Our nation’s top intelligence and law enforcement leaders have already admitted to Congress that the U.S. does not currently have the wherewithal to properly vet all incoming refugees, especially in the case of those coming from Syria. But according to Leon Rodriguez, who heads up Citizenship and Immigration Services at the Department of Homeland Security, the situation is even worse than we imagined.

Sen. Ted Cruz questioned Rodriguez on Thursday, asking him to address the curious text of a DHS memorandum on vetting refugees. In the memo, it says the “refugee program is particularly vulnerable of fraud due to loose evidentiary requirements where at times the testimony of an applicant alone is sufficient for approval.”

Rodriguez, sensing a political landmine, insisted that the memo must have been written by someone ignorant of the actual vetting system.

“I would not give that document a whole lot of credit because whoever that person was did not do the homework to learn about our process,” Rodríguez said.

Cruz noted that his question remained unanswered. Was it true or not that Homeland Security sometimes relied on testimony alone to allow a refugee into the country?

“It depends on the case,” Rodriguez said. “Usually we do have extensive documentation. Syrians in particular present with extensive documentation passports, military records, so there is documentation that we review.”

Cruz pushed again, insisting his question could be answered with a direct “yes or no.”

“There are cases where the testimony is not necessarily corroborated by documents, but it is always tested against country conditions and other information. That is why it doesn’t lend itself in the way that you’re asking the question, senator,” Rodríguez said.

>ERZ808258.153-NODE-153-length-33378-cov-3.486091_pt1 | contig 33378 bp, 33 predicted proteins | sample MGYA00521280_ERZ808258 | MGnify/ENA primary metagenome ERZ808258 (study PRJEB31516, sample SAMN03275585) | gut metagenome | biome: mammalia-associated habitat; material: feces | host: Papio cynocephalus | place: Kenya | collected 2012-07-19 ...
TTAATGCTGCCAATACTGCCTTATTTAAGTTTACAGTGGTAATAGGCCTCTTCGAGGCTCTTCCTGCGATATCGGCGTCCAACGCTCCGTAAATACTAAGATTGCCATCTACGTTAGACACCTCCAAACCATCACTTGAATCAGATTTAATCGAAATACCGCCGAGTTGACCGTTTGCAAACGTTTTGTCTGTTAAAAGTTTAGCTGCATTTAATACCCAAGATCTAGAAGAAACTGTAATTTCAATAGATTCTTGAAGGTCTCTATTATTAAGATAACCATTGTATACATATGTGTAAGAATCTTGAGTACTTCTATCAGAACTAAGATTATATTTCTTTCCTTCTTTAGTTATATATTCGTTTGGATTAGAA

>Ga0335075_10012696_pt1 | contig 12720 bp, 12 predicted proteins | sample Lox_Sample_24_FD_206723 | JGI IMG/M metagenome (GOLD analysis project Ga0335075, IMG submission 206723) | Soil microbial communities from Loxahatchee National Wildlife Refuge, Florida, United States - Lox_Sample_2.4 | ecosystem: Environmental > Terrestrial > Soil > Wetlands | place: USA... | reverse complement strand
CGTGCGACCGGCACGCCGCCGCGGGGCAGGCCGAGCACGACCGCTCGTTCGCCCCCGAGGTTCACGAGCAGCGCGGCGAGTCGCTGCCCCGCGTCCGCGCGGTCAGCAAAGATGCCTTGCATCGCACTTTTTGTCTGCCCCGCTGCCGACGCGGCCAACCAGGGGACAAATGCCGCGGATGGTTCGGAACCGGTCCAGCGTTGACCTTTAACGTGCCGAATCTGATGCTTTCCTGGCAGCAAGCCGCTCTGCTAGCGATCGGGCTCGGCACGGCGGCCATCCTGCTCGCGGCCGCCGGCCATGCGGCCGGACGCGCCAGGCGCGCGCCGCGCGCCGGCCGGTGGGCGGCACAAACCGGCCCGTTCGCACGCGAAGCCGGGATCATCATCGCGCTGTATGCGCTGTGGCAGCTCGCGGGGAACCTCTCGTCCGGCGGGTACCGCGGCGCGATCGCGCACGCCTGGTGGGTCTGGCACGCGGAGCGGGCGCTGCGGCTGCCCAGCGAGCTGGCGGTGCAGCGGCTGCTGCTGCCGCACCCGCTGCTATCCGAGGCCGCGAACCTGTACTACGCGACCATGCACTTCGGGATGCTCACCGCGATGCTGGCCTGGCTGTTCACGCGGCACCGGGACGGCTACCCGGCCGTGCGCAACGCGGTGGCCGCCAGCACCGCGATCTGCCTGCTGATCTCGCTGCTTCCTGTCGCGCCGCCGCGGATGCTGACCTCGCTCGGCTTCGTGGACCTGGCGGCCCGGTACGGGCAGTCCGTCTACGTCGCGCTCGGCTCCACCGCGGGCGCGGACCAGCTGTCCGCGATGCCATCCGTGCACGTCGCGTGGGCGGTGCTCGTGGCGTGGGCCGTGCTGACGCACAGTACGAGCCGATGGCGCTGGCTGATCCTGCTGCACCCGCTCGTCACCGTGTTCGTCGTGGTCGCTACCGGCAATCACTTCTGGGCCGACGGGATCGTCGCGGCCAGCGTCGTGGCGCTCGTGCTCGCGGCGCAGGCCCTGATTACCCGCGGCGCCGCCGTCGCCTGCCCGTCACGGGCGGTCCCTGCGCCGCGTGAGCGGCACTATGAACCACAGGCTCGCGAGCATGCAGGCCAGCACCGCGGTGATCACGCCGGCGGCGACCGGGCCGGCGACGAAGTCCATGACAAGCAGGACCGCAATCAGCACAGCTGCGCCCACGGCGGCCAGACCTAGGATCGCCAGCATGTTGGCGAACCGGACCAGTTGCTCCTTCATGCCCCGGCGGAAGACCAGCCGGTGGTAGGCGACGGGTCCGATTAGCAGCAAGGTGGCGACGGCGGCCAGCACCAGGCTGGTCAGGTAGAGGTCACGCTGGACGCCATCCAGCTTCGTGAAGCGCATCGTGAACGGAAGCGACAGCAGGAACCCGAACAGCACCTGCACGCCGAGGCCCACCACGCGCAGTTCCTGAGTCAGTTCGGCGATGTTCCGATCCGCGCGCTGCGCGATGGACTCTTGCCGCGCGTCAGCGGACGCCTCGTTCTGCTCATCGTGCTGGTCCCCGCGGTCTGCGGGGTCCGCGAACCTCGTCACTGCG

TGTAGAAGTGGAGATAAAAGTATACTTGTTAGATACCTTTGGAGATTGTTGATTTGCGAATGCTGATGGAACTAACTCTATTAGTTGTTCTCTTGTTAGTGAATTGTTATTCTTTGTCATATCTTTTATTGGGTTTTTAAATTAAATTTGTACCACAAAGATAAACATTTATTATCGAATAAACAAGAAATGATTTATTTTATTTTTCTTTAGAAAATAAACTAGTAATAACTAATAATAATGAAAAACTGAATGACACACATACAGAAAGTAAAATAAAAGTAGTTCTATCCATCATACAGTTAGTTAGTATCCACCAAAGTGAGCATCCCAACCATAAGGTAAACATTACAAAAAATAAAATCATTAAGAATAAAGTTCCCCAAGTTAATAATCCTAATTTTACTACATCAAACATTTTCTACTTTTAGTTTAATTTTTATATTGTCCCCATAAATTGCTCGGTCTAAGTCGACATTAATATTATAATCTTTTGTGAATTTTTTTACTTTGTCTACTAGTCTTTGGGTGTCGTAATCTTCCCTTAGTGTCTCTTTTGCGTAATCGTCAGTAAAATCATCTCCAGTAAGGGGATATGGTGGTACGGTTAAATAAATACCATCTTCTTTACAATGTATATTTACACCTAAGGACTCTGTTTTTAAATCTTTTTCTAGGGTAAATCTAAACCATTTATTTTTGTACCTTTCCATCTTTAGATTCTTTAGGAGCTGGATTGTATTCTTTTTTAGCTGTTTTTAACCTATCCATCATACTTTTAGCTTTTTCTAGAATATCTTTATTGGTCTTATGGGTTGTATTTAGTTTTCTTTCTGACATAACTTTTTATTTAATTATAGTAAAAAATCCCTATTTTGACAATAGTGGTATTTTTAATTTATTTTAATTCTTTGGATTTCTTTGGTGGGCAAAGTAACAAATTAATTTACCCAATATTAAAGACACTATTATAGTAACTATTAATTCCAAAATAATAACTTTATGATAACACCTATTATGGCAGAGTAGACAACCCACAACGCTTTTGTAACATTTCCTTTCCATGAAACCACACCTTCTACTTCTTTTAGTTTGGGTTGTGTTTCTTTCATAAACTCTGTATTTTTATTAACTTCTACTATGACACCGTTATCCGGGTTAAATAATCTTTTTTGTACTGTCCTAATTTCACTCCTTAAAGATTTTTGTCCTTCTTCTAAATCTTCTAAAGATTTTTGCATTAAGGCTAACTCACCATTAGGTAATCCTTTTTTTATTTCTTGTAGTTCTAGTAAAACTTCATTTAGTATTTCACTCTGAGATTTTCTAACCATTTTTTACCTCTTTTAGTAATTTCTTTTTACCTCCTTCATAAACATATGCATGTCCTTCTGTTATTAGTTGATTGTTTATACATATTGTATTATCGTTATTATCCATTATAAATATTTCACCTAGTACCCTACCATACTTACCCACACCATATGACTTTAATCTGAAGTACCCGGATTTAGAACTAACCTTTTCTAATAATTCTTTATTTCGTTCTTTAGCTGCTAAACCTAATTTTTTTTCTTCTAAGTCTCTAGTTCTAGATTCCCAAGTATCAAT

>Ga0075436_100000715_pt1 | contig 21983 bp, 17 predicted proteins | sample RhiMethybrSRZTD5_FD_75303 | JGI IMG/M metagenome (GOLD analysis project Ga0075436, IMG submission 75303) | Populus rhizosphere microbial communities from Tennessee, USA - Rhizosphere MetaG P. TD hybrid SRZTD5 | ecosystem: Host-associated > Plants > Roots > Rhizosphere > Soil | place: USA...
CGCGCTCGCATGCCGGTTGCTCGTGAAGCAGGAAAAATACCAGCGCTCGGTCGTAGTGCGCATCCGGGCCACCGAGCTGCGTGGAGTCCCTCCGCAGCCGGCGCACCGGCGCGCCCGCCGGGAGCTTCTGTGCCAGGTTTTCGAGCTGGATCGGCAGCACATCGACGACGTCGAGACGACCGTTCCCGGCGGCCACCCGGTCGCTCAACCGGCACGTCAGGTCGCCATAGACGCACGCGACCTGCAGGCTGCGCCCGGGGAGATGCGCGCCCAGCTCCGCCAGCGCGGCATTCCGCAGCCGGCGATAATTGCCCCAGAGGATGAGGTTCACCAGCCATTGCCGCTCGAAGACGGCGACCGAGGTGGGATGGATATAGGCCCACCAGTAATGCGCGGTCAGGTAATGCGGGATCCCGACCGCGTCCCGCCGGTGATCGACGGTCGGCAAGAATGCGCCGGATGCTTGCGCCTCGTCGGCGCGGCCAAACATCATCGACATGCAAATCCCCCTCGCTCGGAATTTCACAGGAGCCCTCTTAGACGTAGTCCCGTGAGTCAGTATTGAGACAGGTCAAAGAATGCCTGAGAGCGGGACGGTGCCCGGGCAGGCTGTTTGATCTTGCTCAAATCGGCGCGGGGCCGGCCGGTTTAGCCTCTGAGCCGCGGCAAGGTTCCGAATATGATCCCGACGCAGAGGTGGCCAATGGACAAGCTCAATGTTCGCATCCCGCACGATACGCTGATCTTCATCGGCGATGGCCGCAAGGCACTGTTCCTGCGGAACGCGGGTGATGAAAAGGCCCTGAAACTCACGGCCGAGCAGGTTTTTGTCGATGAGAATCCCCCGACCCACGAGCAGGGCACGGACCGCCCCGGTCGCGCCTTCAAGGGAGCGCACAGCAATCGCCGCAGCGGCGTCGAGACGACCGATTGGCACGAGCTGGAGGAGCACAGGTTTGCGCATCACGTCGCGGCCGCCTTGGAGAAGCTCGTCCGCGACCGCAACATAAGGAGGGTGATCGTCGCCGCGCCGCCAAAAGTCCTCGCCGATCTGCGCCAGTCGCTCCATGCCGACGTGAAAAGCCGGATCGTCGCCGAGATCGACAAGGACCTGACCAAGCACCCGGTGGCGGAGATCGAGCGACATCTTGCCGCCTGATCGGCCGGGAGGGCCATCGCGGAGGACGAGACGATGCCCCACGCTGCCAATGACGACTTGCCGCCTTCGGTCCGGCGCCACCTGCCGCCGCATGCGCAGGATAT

“Are you saying it’s true, or are you saying it’s false?” Cruz asked.

“I am acknowledging that, yes, testimony can be the basis for the grant of a refugee, but it needs to be tested against other information that we know – about the country conditions, at a minimum,” Rodríguez said.

So there you have it. As long as a refugee says they’re thrilled to embrace the good ol’ American spirit and as long as that claim matches the “country conditions”[??], DHS has only five words for them: “Welcome to the United States!”

It’s one thing to see government sloppiness in areas of obscure concern; it’s quite another to see it in matters of national security. Especially in this day and age. It’s almost unimaginable. Almost unbelievable.

Almost like it’s not actually “sloppiness” at all…